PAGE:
Late last year I was looking for courses on software testing that I could fit around my work and family commitments that wouldn’t break the bank.
How I got onto the course
I did a bit of research and the Black Box Software Testing (BBST) Foundations course caught my attention. As I looked into the course on the Association for Software Testing (AST) website I discovered that they run a scholarship program where successful applicants would have their AST membership fees and BBST Foundations course fees waived.
I applied and was lucky enough to be awarded one of 5 available scholarships for the year!
In return for getting free membership, and all course fees waived I was asked to write an experience report on the course. However, there were no requirements or constraints put on me to write an “approved” article – my findings are from my own experience and my own point of view. Phew, that’s the disclaimer out of the way.
Black Box Testing
At this point you might be wondering “what is Black Box Testing?” – Wikipedia’s definition is “Black-box testing is a method of software testing that examines the functionality of an application without peering into its internal structures or workings.”
All good software testers should have a solid foundation in black box testing – it’s one of the key tools in validating tests, and is a useful way to get an idea of how an app should work in the eye of the user.
The BBST Foundations course was genuinely one of the most interesting courses I’ve ever been a part of.
I’ve found plenty of free/discounted online courses through various channels, but this was the only course I’ve come across that was created by well respected subject matter experts and delivered under a Creative Commons License – meaning you can access the material for free and are welcome to use it in training others.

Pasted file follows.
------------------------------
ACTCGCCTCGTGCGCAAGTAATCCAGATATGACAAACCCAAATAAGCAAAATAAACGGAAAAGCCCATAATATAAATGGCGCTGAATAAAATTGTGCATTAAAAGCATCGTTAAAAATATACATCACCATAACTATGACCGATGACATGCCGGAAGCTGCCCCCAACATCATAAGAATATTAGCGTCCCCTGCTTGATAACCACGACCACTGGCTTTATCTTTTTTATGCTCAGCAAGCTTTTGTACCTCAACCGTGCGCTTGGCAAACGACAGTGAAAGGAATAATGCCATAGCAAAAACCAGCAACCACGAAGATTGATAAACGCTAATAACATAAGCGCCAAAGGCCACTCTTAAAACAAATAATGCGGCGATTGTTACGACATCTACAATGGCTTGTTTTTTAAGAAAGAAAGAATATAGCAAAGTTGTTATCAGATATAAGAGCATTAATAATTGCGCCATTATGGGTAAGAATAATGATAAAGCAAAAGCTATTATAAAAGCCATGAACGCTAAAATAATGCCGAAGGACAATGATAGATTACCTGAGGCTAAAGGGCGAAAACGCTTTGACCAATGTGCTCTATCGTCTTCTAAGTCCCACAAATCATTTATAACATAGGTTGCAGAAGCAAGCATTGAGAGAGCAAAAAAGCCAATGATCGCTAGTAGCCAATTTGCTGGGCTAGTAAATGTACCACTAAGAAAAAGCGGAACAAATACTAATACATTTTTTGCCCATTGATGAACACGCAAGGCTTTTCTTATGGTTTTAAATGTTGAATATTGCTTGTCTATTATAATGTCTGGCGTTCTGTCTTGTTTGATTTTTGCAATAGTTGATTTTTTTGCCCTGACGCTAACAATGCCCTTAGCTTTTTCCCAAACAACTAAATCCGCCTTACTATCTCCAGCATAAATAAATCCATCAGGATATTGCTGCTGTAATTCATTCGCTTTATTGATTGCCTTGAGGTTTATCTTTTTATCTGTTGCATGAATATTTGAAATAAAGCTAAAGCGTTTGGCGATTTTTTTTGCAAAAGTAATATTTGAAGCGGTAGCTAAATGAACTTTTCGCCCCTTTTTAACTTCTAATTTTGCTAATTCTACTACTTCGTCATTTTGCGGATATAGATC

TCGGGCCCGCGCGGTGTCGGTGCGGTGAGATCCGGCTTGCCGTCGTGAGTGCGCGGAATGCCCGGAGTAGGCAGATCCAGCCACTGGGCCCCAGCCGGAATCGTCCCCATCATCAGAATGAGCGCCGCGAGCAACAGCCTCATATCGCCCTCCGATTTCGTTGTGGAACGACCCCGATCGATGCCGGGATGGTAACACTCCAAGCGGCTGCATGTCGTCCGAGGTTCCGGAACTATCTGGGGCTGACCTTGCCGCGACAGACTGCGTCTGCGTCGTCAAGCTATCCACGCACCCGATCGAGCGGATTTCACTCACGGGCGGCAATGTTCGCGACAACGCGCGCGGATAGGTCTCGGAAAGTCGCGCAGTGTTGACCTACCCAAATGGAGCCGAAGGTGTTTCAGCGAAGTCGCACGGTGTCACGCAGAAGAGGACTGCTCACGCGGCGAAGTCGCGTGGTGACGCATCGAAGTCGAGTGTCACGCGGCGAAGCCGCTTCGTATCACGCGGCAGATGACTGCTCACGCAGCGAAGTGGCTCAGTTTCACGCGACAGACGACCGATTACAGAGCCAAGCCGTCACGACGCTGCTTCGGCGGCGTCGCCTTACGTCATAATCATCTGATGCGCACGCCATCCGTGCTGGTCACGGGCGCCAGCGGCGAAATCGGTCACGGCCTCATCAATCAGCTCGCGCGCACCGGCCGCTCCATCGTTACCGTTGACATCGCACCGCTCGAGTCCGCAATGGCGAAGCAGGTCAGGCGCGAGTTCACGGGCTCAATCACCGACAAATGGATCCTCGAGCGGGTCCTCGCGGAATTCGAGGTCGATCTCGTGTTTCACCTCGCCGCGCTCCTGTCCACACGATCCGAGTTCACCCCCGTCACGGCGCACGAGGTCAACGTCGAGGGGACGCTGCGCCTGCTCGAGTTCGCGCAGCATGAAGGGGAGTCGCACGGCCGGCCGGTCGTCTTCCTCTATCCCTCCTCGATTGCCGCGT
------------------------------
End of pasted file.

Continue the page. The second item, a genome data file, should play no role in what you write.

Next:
The slides, lectures and readings are all available for download here, but in order to get a certificate in the course you need to complete it through an authorised provider such as the AST.
So, if the course materials are available online, why would anyone pay to do the course?
I tried both – while I was waiting for the course to start I watched the lectures and went through some of the readings.
At first glance I wasn’t sure what to make of the materials. The lectures for this version of the course were recorded back in 2010 on what looks like a home video camera, and some of the readings date back to the 70s. However, shortly after the videos started I could appreciate the underlying lessons were still very relevant and applicable to testing today and I was hooked.
I tried to take in as much as I could via self directed study, but found that the assignments, quizzes, activities and feedback provided by the instructors made a huge difference in my understanding of the course content. It was really quite cool how they wrapped context around the lessons, and in particular one of the group assignments felt like we were working in a distributed testing team.
The workload was reasonably full-on fitting around work and family over the 4 weeks of the course, and I’ll admit that I didn’t get through all of the readings but the course never felt unachievable.
The Good Bits
I loved the way that the course forced you to think about the questions, and how this would apply to real-life situations in testing.
Some of the wording for the questions was diabolical – half of the exercise was determining what the question was really asking for, but this is exactly what we come up against with user stories/test cases/user requirements.
The collaboration throughout the course. You are required to read and evaluate each others answers – this was a great way to get different perspectives and angles that I hadn’t otherwise considered.
Most of the lessons taught are instantly applicable in day-to-day testing.
The Good Bits part two – The Instructors